St. John’s Young Marines

Published 12:00 am Saturday, June 5, 2010



RESERVE – At a time when most children are sleeping in or watching cartoons, a group of St. John the Baptist Parish area youth are spending their free weekend time in marching drills or obeying demands – and they keep coming back for more.

The group of about 20 boys and girls from ages 11 to 14 are the inaugural class of the St. John Parish Young Marines, a youth organization that promotes the mental, moral and physical development of its members.

“Essentially, it is the same principles learned in actual Marine training without the weapons and the combat,” said former Marine and current St. John Parish Sheriff’s deputy Sgt. Brian Bertrand, who serves as unit commander. “We are not preparing these kids to enroll in the Marines, we are simply instilling the values of good citizenship and appropriate discipline.”

Every other weekend since the beginning of April, the group has occupied a portable trailer space near Regala Park in Reserve where Bertrand and other adult leaders from the Sheriff’s Office hold classes on leadership, public speaking, drug resistance, life saving and survival skills. They are also taught how to march, how to present themselves in uniform and how to address people.

“There are a lot of ‘yes sirs’ and ‘no sirs’ in here, and it is always said with conviction and respect,” Bertrand said. “Each time one of the kids accomplishes one of the tasks set in front of them, they are given a uniform ribbon. It really gives them that feeling of being a Marine.”

Outside of the classroom, the Young Marines get instruction on physical fitness proper exercise regimens and proper marching skills. Bertrand and fellow commanders bark out orders and marching cadences, and the kids must follow suit.

“There are so many options and distractions now-a-days that can keep kids inside,” Bertrand said. “We are simply showing them what they can do to get outdoors more and live a healthier life.”

It is not a military style boot camp, but when the “recruits” achieve a specific number of goals or ribbons they have the chance to move up in rank, Bertrand said. But it depends on participation.

“No one gets left behind, but no one can just show up and expect to earn rank,” Bertrand said. “The have to show us they are willing to be a leader and take on some responsibility, and a lot of these kids are really motivated by that.”

According to the Young Marines national website, the program began in 1959 in Waterbury, Conn., by a group of Marines who wanted to get their sons involved in activities on the base. The program has grown into an organization that includes about 300 units across the nation and across the globe, with affiliates in Japan, Germany and Australia. Bertrand said the St. John branch is the newest unit in the United States.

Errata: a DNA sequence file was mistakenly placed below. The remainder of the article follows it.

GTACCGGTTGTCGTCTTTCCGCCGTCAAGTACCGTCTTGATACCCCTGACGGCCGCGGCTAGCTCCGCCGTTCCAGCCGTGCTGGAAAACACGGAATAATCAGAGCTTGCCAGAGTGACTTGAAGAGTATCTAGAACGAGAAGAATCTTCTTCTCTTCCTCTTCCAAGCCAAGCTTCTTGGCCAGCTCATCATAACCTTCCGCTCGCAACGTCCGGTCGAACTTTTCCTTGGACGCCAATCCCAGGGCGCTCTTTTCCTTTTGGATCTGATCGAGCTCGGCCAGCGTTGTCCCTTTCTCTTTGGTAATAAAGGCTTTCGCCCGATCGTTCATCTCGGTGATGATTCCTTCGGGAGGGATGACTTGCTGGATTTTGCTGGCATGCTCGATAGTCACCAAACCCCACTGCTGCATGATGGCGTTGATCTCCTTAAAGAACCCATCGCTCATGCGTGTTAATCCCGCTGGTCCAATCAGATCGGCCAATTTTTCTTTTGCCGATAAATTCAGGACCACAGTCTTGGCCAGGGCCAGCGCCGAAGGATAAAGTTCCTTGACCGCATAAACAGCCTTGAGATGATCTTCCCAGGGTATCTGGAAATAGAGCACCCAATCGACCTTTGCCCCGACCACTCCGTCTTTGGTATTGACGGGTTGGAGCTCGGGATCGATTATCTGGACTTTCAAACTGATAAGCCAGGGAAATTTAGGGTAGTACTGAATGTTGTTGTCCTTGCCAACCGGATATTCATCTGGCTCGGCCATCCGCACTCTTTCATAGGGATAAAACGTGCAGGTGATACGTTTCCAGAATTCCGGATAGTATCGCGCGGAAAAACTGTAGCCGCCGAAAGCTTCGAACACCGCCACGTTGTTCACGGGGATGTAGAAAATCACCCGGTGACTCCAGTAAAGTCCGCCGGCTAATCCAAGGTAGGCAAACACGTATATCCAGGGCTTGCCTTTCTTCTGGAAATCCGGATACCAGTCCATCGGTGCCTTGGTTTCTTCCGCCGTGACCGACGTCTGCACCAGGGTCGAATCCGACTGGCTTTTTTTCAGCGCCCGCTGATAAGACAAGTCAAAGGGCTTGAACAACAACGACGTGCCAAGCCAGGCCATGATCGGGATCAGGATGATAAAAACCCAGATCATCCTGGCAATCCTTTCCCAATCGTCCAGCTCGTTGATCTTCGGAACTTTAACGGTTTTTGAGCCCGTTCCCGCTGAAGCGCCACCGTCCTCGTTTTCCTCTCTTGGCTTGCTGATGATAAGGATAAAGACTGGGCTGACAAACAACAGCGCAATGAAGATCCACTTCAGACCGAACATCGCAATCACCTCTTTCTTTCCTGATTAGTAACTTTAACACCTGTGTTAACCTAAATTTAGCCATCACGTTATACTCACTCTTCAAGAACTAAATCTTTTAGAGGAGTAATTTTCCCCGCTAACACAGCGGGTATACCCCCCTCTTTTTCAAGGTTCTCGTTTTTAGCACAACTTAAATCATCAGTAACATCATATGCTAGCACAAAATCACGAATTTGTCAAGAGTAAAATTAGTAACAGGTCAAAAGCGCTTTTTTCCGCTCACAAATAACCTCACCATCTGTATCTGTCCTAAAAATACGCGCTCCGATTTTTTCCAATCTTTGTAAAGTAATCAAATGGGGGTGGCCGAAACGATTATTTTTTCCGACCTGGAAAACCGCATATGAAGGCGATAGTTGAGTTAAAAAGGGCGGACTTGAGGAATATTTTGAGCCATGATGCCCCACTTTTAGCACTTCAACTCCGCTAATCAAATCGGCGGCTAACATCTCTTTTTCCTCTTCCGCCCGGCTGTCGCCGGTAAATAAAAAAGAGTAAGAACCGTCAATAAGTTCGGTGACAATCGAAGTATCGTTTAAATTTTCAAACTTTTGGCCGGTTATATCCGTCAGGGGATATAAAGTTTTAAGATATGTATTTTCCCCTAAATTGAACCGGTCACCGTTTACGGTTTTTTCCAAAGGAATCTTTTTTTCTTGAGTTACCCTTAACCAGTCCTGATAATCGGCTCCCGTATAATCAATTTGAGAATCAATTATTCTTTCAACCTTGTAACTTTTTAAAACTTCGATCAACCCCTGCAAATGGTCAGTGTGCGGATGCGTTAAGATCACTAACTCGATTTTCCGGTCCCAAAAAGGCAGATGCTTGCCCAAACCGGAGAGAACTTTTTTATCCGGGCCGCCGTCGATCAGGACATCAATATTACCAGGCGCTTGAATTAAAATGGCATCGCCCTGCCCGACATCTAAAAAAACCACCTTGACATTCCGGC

Aside from a $20 fee for insurance, most of the funding for the program comes from federal grants through the Department of Homeland Security, which helps pay for classroom instruction and uniforms. Bertrand said the St. John unit receives additional support from the St. John Sheriff Wayne Jones, a luxury most area units do not enjoy.

“Other groups in the area, like units in Jefferson or Baton Rouge, have to hold car washes or bake sales to raise money when needed,” Bertrand said. “As our unit continues to grow, we plan to institute a series of fund raisers with all donations going to help our fellow area units. I think our unit understands that their duty as Young Marines is to never let another Young Marine down, and that would be a nice way to execute that core value.”

Jose Campuzano, executive officer for the St. John Young Marines, said the program is open to anyone interested, but it targets kids who may have borderline behavior problems.

“The program tends to get kids who get into minor trouble in school and just need to learn a bit of maturity,” said Campuzano, who has worked with Young Marines programs in Jefferson and Orleans parishes. “I know that what we are doing makes a difference because I see kids that I taught in the past and they have come a long way. They have made a good life for themselves.”

Bertrand said the parents love the program about as much as the children do.

“We get calls all the time from parents and teachers about how much of a difference they are seeing in behavior,” Bertrand said. “They see that the kids are excited about being a part of something, and that means a lot to them.”

Bertrand said the inaugural class, which concludes July 15, will be the only class in St. John this year. He said by next year he hopes to be able to hold at least two classes.

For information on the program, visit